If you have been paying your student loans for any significant period of time you may be eligible for the new Income Driven Repayment Adjustment. This allows a borrower who was not previously in an Income Driven Repayment (IDR) program to receive credit towards such a program. This can help borrowers who have been paying their student loans for 20-25 years receive forgiveness under the IDR program. Sounds exceptional, however there are many borrowers that have been paying their student loans for over 10 years that have not received credit towards the program and have no prospect of paying off their student loans off in the next 20 years as a result of the payment program they are in. This helps to give borrowers credit they deserve towards the IDR program. The time is limited to qualify for the one time adjustment so act fast! If you are unsure of how to qualify contact your student loan servicer!
Many fear that after filing Bankruptcy they will not have credit. In general when you receive a Discharge in Bankruptcy your debts are considered ‘Discharged’ and creditors can no longer attempt to collect the debt. A Discharge serves to substantially improve your debt-to-income ratio because you have no more outstanding liabilities – simply put, you have more money in your budget because you have no debt to service and interest to pay. So how do you rebuild your credit after receiving your discharge in Bankruptcy? First, begin by establishing a payment history with a new creditor such as a credit card. Second, simply let time pass – each month that passes will serve to improve your credit. Most of my clients have better credit eight months after receiving their discharge than before they filed for bankruptcy. Ask me how a bankruptcy can help to improve your credit today!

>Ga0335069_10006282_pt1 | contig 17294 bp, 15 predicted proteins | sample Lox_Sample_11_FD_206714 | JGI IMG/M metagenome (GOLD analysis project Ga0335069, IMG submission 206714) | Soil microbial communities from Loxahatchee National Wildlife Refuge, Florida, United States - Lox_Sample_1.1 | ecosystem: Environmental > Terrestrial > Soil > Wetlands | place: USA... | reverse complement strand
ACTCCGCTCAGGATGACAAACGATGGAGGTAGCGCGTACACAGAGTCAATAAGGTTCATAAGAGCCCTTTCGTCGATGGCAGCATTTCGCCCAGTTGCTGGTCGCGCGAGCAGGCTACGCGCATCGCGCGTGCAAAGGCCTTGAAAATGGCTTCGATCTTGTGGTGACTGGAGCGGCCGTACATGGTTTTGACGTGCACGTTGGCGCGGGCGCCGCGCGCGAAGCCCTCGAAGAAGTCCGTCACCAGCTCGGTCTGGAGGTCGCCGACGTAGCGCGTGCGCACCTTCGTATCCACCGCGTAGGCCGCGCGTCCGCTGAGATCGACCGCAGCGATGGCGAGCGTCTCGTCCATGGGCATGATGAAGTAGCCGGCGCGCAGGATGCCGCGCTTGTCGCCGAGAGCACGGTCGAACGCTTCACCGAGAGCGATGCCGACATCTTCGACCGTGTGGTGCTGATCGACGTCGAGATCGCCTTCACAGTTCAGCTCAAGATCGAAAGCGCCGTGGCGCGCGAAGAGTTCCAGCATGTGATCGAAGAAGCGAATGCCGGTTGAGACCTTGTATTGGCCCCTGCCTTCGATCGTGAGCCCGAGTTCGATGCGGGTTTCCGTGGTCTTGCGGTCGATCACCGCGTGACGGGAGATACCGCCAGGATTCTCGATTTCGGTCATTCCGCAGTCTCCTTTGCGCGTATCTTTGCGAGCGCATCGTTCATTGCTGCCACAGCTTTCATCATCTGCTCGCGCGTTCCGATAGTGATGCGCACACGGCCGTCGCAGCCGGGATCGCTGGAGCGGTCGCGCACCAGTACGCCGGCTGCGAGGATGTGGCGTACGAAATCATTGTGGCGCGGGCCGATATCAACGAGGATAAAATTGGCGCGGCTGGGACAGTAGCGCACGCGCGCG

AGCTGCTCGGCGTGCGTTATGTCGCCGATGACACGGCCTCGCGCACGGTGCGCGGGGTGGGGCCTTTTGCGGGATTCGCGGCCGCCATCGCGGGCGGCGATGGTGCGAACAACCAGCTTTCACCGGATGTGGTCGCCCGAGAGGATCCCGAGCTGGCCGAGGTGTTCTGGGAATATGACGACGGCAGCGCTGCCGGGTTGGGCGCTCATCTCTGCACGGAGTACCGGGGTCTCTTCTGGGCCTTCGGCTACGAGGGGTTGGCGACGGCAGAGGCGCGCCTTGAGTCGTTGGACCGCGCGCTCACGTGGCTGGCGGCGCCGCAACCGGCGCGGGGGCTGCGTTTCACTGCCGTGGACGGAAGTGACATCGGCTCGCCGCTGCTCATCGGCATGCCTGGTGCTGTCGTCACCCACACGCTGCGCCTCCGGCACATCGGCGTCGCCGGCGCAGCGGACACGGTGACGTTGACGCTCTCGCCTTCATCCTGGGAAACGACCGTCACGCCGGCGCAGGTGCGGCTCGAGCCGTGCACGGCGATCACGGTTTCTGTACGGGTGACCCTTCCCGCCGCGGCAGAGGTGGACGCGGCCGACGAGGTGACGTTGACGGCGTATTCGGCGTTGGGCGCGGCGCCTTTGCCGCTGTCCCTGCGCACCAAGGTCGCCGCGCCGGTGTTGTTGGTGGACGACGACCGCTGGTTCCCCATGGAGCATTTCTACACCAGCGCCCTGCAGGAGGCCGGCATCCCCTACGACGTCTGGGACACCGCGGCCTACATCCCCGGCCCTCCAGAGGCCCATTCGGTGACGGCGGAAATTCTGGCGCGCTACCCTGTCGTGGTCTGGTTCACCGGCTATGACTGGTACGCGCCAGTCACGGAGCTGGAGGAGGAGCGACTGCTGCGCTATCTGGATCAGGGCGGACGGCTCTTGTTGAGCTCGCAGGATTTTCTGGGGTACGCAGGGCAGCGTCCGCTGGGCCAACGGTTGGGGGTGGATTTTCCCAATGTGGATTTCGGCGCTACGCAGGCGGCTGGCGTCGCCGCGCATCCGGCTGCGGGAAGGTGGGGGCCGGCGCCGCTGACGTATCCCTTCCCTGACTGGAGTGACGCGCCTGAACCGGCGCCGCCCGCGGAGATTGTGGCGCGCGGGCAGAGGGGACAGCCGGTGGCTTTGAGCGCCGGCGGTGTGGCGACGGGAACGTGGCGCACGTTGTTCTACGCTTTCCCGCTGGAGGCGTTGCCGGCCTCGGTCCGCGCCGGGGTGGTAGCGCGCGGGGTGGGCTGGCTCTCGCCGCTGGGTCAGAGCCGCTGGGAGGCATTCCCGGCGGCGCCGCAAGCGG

Many people ask me what the differences are between Bankruptcy and Debt Consolidation.
Debt Consolidation entails getting a loan from a bank which is large enough to pay off your existing debts – thereby ‘Consolidating’ your debt into one loan and one payment. This requires that the consumer applying for the loan have good enough credit to obtain the loan. Debt consolidation can be an advantage as most debt consolidation loans have a lower interest rate making it less expensive to pay the debt off over time. A debt consolidation loan does not eliminate interest and so it may still take a significant amount of time to pay off the debt.
Bankruptcy allows a consumer to ‘Discharge’ their debts in order to obtain a fresh start. There are primarily two chapters that consumers use when filing bankruptcy – Chapter 7 and Chapter 13. A consumer does not have to have good credit to file a bankruptcy. In most Chapter 7 cases there are no payments – this is dependent upon your assets and household income. A Chapter 13 bankruptcy includes a payment plan where the payment is normally related to your household income or assets. A Chapter 13 plan can also be used to save a home or car that is in arrears. For many consumers a bankruptcy allows them to obtain a discharge of their debts and improve credit immediately without having to pay their entire outstanding debt. Another advantage that bankruptcy has vs. debt consolidation: bankruptcy can stop a garnishment or lawsuit.
If you are considering either debt consolidation or bankruptcy consult with a professional to help you compare each given your current situation.